HOUSTON – Houston Police Chief Art Acevedo is leaving the department for a new job, the local police union said. Doug Griffith, president of the Houston Police Officers’ Union, confirmed Acevedo has accepted the position to become the next police chief in Miami, according to reports.
“We appreciate his service to Houston, and wish him the best in Miami,” Griffith said in a statement.
Houston’s Mayor, Sylvester Turner, also had kind words for his long time friend and the man he hired in 2016.
“The only thing that I ask is that while you are here you do an exceptional job, and he has done just that,” Mayor Turner said.
But Turner was somewhat blindsided by the departure, just learning of Acevedo’s new plans, Sunday, he said.
Acevedo tearfully thanked Houston and the department Tuesday after officially announcing his pending departure to become Miami’s top cop, click2Houston reported.
Surrounded by several members of the Houston Police Department, Acevedo said he wanted everyone to understand how he came to the decision to leave Houston.
“I decided to take the Miami position because Miami is a world-class city like Houston,” Acevedo said. “Miami is an international city like Houston. Miami is the gateway to Central America, the Caribbean and Europe. It is a very diverse community like Houston.”
Acevedo continued by saying everything is about timing. He said when the opportunity to become police chief in Miami was presented, he had been heavily thinking about what was next.
“My heart was like, ‘What am I going to do next?’ I love being a cop. I love cops. I’ve been contemplating what’s next,” he said.
Acevedo said he contemplated taking a federal position with a one of the biggest departments in the country, and he also contemplated going back to Los Angeles to run for sheriff or join the private sector.
Acevedo ultimately decided to accept the position in Miami on Monday. He said after having a short professional courtship with the Mayor of Miami, he felt that the two of them really connected.
Acevedo’s career began as a member of the California Highway Patrol in 1986. He rose to the rank of chief with the department in 2005, but left unceremoniously following a retaliation lawsuit against former CHP Commissioner Dwight “Spike” Helmick.
The CHP agreed in 2008 to pay a $995,000 settlement to a Acevedo who alleged he was retaliated against after he sought the top job in the agency and reported unfair practices to others, the Los Angeles Times reported.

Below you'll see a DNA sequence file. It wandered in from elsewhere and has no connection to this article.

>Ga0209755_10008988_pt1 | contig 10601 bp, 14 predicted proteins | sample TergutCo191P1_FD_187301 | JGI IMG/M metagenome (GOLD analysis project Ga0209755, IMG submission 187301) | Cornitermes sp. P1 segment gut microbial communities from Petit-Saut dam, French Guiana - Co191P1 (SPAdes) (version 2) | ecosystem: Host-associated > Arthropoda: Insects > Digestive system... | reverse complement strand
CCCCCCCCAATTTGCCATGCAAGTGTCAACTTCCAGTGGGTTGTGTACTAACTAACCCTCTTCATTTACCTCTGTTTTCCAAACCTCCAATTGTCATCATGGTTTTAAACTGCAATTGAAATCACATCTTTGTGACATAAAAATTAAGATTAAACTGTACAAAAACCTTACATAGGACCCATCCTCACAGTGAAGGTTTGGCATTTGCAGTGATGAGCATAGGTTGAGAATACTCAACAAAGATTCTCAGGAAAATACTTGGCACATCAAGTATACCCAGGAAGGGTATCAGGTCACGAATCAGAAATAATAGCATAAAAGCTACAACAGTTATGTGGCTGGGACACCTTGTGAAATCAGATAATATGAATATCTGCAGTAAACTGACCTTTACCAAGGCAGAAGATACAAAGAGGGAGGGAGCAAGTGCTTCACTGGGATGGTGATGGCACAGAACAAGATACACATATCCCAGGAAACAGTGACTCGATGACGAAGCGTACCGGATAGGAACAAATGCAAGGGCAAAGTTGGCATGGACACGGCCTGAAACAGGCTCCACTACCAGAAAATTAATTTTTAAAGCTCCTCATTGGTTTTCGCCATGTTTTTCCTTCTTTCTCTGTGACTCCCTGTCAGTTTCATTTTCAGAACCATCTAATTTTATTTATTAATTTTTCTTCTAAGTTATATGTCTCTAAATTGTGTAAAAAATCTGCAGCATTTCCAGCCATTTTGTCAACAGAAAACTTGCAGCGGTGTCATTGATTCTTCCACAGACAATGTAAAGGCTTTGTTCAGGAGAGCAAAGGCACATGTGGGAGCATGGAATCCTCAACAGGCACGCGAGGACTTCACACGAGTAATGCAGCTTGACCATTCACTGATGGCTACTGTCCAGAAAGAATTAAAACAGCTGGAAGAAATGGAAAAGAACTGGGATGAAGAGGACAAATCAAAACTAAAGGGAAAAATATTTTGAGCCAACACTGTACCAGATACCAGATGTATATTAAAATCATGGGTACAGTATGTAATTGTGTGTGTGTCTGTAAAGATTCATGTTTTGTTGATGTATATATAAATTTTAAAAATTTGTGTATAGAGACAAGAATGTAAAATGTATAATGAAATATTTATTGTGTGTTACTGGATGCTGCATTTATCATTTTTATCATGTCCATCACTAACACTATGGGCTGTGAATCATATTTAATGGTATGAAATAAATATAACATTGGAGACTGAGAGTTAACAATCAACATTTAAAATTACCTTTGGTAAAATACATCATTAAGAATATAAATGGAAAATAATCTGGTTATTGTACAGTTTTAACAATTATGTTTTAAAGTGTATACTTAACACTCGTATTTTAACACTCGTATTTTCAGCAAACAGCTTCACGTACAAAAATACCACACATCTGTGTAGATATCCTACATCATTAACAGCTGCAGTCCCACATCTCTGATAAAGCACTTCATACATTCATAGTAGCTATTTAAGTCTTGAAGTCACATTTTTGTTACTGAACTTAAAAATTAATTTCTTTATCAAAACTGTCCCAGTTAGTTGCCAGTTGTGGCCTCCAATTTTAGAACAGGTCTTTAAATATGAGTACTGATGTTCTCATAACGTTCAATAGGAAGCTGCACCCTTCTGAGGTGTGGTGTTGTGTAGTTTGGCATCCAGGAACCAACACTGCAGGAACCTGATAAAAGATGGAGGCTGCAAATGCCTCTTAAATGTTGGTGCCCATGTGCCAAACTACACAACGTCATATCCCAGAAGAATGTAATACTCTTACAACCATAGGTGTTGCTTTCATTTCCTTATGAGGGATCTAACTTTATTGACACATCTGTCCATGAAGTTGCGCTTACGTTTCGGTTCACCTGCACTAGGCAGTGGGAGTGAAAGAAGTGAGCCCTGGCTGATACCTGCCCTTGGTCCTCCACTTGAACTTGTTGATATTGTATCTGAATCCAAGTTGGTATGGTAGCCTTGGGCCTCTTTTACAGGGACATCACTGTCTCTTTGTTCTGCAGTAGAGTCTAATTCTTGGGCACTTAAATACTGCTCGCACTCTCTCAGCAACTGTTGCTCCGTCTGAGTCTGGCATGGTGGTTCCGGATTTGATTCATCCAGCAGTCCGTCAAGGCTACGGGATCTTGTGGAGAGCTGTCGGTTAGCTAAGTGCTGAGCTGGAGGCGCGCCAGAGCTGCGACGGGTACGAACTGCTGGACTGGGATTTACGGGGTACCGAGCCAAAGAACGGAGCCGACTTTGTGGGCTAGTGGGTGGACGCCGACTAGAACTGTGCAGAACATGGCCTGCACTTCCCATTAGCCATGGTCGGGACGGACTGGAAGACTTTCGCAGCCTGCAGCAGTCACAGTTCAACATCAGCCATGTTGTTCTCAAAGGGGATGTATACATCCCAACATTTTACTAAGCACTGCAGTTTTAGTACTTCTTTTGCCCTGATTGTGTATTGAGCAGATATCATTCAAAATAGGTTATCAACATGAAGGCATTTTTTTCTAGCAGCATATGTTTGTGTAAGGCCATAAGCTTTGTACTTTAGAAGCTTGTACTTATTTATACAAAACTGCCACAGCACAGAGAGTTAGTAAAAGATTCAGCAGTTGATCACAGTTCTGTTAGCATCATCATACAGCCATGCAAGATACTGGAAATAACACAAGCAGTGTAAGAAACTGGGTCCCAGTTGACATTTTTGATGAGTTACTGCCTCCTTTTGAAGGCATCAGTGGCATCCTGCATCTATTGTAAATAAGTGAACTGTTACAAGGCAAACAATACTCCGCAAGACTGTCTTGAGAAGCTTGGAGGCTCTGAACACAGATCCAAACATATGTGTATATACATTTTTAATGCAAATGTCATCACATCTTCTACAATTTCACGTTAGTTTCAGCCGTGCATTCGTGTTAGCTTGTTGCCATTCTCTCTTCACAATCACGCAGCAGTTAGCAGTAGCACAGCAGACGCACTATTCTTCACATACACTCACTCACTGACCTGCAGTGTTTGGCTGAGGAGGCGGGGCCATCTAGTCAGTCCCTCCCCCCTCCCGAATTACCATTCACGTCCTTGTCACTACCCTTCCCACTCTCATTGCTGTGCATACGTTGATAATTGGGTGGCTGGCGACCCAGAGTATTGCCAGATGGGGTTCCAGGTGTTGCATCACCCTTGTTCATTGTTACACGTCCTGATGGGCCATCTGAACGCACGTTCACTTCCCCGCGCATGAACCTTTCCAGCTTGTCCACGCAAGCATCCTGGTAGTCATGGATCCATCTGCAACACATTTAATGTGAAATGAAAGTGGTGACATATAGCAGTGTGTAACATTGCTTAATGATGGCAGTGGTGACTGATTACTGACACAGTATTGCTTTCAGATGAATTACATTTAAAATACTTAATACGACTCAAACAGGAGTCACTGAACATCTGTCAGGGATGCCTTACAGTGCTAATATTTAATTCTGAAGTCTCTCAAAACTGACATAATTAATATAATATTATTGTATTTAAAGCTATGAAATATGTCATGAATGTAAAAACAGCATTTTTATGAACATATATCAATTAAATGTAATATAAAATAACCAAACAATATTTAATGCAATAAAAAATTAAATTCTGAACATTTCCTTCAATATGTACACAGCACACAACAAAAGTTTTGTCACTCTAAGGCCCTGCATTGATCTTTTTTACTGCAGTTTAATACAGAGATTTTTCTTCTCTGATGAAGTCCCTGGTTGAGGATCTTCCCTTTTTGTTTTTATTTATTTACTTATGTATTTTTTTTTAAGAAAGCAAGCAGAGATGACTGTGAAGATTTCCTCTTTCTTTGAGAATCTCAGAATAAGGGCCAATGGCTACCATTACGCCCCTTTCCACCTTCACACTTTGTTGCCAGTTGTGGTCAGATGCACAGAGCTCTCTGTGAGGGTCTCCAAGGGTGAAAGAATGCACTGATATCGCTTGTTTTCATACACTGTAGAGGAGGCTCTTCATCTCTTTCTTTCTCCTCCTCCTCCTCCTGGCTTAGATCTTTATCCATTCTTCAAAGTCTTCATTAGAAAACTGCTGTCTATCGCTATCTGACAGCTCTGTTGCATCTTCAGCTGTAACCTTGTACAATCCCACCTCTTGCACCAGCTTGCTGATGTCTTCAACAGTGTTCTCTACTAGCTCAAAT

At the time, the CHP issued a statement saying the settlement was not an admission of fault.
“It does allow both parties to move forward and put the potential of protracted litigation and escalating costs behind them,” the statement said.
The CHP payment followed a decision by the state personnel board that found Helmick and others retaliated against Acevedo after the chief sought the commissioner’s job in 2004, the Times reported.
Acevedo was hired to be Austin’s police chief in 2007. He remained there until moving to Houston in 2016.
The HPD chief weighed in on who he thought would be a good fit for the next police chief in Houston. Acevedo said he hopes Mayor Turner will consider one of HPD’s executive assistant chiefs for the position.
“I’ve been praying for that,” Acevedo said. “I would challenge any member of the community. If they look at how the summer of protests across this country — and we saw buildings burning and so many bad things happening — to compare the performance of our department to a lot of other departments and the relationship with this community and this department.”
Acevedo said his departure would allow for someone else in the department to have an opportunity to grow.
“We’re going to leave this department in great hands. I will be leaving a big piece of my heart in Houston. I’ll be leaving a big piece of my heart in Texas,” Acevedo said.
Things became a little heated during the news conference as Acevedo mentioned the Harris County court system, click2Houston reported.
“The crimefighting strategies aren’t the issue. When you have a court system that’s shut down because of COVID or Harvey, what’s the next excuse? Get those courts open. If they don’t want to work, get out,” Acevedo said.
The fight to get repeat offenders off the streets of Houston has been an issue Acevedo says he’s been working on since he became chief.
Acevedo said he will continue to help Houston and see through certain incidents that happened under his watch like the Harding Street raid.
“I’ll be back for Harding Street. I’ll be continuing to watch Harding Street. I want to see this through. it happened on my watch and I’ll like to see this through,” Acevedo said.
Acevedo did not detail when his last day would be in Houston, but Mayor Sylvester Turner is expected to make an announcement about the next chief this week.